Those stand­ing up for Kur­dish rights have been met with par­tic­u­larly se­vere re­pres­sion. The for­mer co-chair of the Peo­ples’ Demo­cratic Party (HDP), Se­la­hat­tin Demir­tas, has been jailed since Novem­ber 2016 on trumped-up ter­ror­ism charges; in June, he ran for pres­i­dent from his prison cell. Other party lead­ers have also been de­tained: HDP law­maker Idris Baluken, to take one ex­am­ple, is serv­ing a nineyear sen­tence for “ter­ror­ist pro­pa­ganda.”

Jour­nal­ists have been caught up in the web of anti-ter­ror­ism pre­texts, too. Last De­cem­ber, the Com­mit­tee to Pro­tect Jour­nal­ists re­ported that “ev­ery jour­nal­ist CPJ found jailed for their work in Turkey is un­der in­ves­ti­ga­tion for, or charged with, anti-state crimes, as was true of last year’s cen­sus.”

Along­side this crack­down, the purges of al­leged “Gu­lenists” (fol­low­ers of ex­iled preacher Fethul­lah Gulen, whom Er­do­gan ac­cuses of plot­ting a failed 2016 coup) have con­tin­ued un­abated. In the high-se­cu­rity prison where I’m be­ing held, many in­mates are ac­cused of be­ing mem­bers of the “Fethul­lah Gulen ter­ror­ist or­ga­ni­za­tion,” as the gov­ern­ment calls it. This mir­rors my ex­pe­ri­ence when I was first taken into cus­tody: There were two dozen sol­diers and a few teach­ers, all Gu­lenists. Th­ese days any­body the gov­ern­ment doesn’t like can be ac­cused of be­ing a Gu­lenist (and/or a sup­porter of ter­ror­ism). The whole process — from cus­tody to pre­trial de­ten­tion to pros­e­cu­tion — tram­ples upon ba­sic hu­man rights.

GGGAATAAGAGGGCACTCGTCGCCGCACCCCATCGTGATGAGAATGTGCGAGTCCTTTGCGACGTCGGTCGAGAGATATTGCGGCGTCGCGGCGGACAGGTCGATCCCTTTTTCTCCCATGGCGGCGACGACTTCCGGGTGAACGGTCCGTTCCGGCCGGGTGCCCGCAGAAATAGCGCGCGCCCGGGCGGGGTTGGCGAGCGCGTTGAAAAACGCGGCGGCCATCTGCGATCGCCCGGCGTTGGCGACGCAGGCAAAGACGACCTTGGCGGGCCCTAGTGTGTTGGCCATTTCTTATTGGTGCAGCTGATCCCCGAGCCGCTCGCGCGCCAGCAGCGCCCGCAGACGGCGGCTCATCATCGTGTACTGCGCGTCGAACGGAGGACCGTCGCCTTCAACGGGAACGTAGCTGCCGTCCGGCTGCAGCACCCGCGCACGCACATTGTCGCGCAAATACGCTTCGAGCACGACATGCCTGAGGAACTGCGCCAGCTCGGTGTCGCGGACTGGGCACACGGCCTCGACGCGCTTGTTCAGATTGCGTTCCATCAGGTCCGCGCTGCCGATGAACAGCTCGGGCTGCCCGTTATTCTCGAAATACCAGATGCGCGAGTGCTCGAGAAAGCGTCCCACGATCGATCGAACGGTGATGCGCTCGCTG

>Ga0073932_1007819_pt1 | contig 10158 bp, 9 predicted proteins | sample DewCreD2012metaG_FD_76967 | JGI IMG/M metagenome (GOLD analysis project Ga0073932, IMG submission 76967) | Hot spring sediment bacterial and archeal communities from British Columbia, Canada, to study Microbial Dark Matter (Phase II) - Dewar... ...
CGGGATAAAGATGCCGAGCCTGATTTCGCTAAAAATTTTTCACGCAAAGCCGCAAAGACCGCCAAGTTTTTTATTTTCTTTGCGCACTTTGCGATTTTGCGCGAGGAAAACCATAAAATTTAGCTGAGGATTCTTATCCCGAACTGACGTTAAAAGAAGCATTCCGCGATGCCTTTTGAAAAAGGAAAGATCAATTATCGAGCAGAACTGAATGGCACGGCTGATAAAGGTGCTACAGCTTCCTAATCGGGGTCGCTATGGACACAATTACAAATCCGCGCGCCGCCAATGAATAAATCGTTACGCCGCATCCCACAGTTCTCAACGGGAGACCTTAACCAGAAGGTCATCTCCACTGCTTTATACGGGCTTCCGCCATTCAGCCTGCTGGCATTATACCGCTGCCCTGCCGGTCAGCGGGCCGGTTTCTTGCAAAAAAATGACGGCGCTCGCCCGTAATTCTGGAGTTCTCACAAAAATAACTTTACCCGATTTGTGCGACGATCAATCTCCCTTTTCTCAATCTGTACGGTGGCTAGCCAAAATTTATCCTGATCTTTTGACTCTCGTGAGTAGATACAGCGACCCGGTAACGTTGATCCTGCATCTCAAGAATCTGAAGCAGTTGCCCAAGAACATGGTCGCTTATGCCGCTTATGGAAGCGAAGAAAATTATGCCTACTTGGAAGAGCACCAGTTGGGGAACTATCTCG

This type of wan­ton re­pres­sion gen­er­ates noth­ing but anger and hope­less­ness. Turkey’s cur­rent un­der­stand­ing of “ter­ror­ism,” and what will be crushed un­der that pre­text, will only cre­ate more an­i­mos­ity to­ward the regime in the com­ing years.

As for me, when anti-ter­ror­ism po­lice rang my door­bell that morn­ing in Septem­ber, they seemed to be in the process of try­ing to si­lence the en­tire demo­cratic op­po­si­tion in Ankara.

A for­mal in­dict­ment is sup­posed to come one day — but who knows when.

The cell I am in now is quite dirty. The plas­ter on the wall is crum­bling, and the iron is rusted. The wa­ter from the tap is pu­trid. The heat isn’t work­ing, and of­fi­cials make it ex­ceed­ingly dif­fi­cult to re­ceive vis­i­tors. We are, how­ever, al­lot­ted time to learn for­eign lan­guages, ex­er­cise and read. I’m pass­ing the days talk­ing with my cell­mate and read­ing about the Turk­ish left and fas­cism.

Dur­ing in­ter­ro­ga­tions, the po­lice set about try­ing to “fig­ure out” who I am — to peel away the af­fected lay­ers and find some evil, hid­den core. But there is noth­ing to fig­ure out. I am a so­cial­ist and a writer. I have raised my voice for a demo­cratic repub­lic and sup­ported demo­cratic strug­gles. I stand by ev­ery­thing I have done.

Ed­i­tor’s note: The Turk­ish Em­bassy in Wash­ing­ton did not re­spond to re­quests for com­ment about this ar­ti­cle. Max Zirn­gast is an Aus­trian jour­nal­ist and so­cial­ist ac­tivist cur­rently de­tained by the gov­ern­ment of Turkey.